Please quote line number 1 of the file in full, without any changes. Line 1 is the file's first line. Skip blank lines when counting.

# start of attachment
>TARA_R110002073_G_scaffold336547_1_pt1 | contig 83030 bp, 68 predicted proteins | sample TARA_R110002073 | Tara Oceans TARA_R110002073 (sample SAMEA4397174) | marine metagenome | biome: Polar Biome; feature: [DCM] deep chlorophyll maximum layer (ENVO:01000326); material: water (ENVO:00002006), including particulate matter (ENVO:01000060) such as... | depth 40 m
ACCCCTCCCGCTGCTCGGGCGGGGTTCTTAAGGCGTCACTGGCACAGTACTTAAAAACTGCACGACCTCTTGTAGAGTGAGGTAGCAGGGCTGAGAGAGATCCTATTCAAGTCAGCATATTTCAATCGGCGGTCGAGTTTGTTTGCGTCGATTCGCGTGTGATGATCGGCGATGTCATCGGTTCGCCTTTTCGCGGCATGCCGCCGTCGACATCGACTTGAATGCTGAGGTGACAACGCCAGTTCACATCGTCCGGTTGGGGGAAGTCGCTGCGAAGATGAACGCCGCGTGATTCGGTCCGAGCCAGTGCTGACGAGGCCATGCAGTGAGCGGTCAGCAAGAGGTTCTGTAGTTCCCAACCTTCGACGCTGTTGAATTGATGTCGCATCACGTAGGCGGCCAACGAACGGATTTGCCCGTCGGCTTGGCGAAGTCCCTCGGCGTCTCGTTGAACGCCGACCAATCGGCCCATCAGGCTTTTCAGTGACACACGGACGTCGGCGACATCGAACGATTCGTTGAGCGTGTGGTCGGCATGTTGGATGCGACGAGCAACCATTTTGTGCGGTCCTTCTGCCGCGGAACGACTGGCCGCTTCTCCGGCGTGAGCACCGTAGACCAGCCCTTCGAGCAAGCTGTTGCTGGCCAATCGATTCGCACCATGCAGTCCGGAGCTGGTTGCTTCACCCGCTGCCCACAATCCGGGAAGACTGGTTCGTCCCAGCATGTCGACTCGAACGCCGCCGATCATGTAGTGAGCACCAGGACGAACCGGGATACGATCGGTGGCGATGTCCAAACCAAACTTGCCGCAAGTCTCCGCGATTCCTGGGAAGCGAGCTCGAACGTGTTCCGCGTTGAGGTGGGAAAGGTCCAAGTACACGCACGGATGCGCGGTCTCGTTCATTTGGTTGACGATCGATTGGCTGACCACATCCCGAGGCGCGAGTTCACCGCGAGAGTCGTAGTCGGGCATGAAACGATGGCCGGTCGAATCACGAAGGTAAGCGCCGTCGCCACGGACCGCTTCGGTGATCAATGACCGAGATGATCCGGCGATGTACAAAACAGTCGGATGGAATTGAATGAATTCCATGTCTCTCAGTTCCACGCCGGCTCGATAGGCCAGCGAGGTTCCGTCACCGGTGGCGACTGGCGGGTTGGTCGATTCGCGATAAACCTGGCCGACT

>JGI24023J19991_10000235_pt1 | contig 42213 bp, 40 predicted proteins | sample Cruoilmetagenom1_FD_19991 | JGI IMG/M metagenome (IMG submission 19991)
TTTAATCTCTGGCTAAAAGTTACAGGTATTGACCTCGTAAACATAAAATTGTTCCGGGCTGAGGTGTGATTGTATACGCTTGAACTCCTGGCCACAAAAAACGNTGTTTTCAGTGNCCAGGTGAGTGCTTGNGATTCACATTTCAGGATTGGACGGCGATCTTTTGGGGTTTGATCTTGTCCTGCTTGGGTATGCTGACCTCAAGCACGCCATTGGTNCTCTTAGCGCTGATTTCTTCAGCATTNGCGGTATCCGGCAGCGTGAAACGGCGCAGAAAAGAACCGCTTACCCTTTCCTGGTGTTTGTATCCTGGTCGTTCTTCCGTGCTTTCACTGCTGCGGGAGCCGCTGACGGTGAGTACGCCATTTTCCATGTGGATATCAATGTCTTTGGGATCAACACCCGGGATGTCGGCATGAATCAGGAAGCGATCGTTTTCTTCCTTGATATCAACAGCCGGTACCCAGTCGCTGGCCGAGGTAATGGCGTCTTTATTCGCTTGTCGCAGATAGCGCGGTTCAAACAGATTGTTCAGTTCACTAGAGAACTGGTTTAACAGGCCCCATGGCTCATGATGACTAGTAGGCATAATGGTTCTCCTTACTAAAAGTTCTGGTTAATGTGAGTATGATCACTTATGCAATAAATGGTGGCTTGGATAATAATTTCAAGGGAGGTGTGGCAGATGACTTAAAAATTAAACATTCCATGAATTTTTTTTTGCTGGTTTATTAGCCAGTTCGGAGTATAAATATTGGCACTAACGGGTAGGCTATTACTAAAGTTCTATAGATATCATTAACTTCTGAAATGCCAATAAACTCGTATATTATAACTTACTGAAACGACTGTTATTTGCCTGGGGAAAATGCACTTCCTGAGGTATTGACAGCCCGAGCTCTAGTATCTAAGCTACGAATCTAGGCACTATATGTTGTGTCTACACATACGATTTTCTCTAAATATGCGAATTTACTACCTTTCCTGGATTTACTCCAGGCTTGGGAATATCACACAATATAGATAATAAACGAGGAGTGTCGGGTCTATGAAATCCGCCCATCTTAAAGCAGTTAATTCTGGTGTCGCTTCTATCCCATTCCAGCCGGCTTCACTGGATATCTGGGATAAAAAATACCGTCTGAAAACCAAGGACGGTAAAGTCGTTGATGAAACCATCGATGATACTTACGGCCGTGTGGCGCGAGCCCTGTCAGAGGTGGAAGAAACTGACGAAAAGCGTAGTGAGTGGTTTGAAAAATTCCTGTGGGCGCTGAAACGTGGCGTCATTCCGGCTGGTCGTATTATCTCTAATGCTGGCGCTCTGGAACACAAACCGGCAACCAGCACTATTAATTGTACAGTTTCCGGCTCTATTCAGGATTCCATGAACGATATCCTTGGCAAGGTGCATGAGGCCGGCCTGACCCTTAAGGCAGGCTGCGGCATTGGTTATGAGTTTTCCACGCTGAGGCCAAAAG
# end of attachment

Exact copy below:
>TARA_R110002073_G_scaffold336547_1_pt1 | contig 83030 bp, 68 predicted proteins | sample TARA_R110002073 | Tara Oceans TARA_R110002073 (sample SAMEA4397174) | marine metagenome | biome: Polar Biome; feature: [DCM] deep chlorophyll maximum layer (ENVO:01000326); material: water (ENVO:00002006), including particulate matter (ENVO:01000060) such as... | depth 40 m